public interface Scope
Injectorhas no scope, meaning it has no state from the framework's perspective -- the
Injectorcreates it, injects it once into the class that required it, and then immediately forgets it. Associating a scope with a particular binding allows the created instance to be "remembered" and possibly used again for other injections.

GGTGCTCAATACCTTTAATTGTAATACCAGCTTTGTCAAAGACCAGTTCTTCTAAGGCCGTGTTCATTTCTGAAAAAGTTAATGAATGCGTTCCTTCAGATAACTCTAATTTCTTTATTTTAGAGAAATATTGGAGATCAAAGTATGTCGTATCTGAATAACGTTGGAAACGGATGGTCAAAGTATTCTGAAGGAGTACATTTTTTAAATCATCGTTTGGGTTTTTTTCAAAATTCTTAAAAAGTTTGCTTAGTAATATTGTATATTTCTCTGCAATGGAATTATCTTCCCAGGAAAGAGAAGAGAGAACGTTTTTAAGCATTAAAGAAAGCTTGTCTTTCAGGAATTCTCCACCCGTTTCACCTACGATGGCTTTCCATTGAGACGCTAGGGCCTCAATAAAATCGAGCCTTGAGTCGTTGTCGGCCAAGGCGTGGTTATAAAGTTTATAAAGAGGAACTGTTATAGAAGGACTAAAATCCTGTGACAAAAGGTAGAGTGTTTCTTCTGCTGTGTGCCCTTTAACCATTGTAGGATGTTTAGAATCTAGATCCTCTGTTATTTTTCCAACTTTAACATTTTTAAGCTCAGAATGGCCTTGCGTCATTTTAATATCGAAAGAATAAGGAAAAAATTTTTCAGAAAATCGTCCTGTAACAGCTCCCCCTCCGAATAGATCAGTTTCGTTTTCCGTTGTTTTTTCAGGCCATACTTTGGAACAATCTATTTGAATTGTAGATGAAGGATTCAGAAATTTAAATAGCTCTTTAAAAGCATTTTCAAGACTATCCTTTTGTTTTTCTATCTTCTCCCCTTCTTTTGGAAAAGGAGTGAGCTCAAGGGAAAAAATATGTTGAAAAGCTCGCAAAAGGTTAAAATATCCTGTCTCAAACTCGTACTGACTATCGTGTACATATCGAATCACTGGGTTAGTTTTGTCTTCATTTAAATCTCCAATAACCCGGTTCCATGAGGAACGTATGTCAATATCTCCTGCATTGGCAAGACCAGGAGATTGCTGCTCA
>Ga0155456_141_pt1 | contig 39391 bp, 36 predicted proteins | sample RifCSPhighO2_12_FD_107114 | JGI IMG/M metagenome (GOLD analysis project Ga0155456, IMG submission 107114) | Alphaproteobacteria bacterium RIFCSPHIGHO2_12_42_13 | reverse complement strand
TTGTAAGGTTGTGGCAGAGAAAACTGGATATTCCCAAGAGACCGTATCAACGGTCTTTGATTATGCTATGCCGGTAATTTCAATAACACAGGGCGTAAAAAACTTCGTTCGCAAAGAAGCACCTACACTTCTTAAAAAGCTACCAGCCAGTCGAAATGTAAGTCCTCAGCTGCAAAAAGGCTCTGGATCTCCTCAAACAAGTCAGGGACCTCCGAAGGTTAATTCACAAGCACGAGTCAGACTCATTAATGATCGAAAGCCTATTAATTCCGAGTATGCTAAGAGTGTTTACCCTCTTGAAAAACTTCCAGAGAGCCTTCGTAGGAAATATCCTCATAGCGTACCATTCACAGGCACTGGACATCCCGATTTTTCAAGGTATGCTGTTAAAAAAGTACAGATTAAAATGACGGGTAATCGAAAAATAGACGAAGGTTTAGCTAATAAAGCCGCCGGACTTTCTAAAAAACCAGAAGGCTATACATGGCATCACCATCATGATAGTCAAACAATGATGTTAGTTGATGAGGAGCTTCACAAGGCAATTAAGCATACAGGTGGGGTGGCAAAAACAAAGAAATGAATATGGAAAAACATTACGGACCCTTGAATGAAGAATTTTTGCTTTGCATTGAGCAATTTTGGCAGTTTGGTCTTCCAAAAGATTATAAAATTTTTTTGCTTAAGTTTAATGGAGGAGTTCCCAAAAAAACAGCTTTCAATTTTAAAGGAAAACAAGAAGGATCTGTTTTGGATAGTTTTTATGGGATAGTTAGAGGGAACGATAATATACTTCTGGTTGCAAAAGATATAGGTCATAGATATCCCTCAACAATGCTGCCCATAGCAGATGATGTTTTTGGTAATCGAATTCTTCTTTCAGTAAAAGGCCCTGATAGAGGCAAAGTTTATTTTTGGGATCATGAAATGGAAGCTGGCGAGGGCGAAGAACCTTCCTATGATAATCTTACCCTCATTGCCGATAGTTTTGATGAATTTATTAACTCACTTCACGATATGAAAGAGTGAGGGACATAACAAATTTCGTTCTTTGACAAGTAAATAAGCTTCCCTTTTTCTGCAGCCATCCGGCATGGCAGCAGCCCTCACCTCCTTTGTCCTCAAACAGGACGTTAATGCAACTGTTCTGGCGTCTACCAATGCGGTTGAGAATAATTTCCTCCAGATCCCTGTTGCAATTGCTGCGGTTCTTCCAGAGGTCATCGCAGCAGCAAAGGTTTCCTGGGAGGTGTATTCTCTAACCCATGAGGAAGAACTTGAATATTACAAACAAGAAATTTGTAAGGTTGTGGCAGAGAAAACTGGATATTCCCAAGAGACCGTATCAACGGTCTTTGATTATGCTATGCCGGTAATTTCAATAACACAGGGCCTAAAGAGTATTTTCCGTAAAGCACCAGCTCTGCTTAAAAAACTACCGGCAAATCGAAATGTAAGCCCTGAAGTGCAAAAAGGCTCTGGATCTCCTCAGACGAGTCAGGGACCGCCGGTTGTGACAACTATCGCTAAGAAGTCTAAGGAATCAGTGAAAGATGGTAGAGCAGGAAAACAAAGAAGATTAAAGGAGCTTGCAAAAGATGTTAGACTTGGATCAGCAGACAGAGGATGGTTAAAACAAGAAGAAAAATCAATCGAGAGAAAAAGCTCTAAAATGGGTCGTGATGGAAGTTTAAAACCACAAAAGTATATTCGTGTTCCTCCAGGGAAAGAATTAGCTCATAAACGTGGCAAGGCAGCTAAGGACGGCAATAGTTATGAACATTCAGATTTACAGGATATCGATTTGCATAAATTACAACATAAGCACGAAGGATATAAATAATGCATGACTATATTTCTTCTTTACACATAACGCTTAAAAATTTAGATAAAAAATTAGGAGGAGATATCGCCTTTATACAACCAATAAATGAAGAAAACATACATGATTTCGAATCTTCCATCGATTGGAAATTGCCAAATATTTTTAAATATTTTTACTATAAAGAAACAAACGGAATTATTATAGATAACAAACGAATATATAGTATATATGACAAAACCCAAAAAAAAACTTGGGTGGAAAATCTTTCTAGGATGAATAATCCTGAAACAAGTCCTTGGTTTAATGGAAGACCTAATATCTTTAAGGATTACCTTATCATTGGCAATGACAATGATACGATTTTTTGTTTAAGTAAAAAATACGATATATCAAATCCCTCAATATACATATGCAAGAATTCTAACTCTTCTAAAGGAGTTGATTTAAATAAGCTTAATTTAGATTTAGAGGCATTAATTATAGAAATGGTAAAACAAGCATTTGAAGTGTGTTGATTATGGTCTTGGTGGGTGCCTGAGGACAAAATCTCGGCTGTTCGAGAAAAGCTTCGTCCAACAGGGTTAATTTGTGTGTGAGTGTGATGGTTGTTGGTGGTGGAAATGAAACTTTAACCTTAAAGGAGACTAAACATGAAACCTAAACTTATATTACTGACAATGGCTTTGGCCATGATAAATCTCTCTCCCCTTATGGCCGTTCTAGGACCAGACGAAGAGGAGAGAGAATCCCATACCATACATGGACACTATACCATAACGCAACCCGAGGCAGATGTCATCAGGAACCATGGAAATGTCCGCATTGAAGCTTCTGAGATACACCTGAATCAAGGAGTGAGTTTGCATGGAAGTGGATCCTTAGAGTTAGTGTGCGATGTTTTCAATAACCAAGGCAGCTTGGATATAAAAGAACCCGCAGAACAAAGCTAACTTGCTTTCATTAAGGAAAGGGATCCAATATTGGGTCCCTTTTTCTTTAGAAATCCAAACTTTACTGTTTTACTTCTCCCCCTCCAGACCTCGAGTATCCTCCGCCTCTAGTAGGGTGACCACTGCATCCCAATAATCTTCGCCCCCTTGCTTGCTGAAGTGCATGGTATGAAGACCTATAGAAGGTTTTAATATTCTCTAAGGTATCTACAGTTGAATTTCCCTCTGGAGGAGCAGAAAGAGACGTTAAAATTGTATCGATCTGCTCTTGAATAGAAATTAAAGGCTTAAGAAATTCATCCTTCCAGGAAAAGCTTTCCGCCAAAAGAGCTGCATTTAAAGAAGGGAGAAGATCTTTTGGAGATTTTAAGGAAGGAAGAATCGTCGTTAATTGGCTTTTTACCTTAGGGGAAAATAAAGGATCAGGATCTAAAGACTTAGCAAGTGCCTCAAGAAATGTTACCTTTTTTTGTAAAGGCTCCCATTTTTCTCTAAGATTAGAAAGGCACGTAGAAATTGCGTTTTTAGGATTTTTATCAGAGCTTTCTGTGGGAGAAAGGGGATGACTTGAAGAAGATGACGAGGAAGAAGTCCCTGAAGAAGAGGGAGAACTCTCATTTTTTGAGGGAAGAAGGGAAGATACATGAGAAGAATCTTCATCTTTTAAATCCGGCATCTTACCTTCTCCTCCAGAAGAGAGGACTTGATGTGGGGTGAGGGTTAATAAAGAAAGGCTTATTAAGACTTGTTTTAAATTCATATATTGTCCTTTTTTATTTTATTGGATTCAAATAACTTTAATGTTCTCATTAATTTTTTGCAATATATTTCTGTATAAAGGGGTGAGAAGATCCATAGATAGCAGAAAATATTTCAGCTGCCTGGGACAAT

An example of a scope is
Scope implementations are strongly encouraged to override
Object.toString() in the returned provider and include the backing
key- binding key
unscoped- locates an instance when one doesn't already exist in this scope.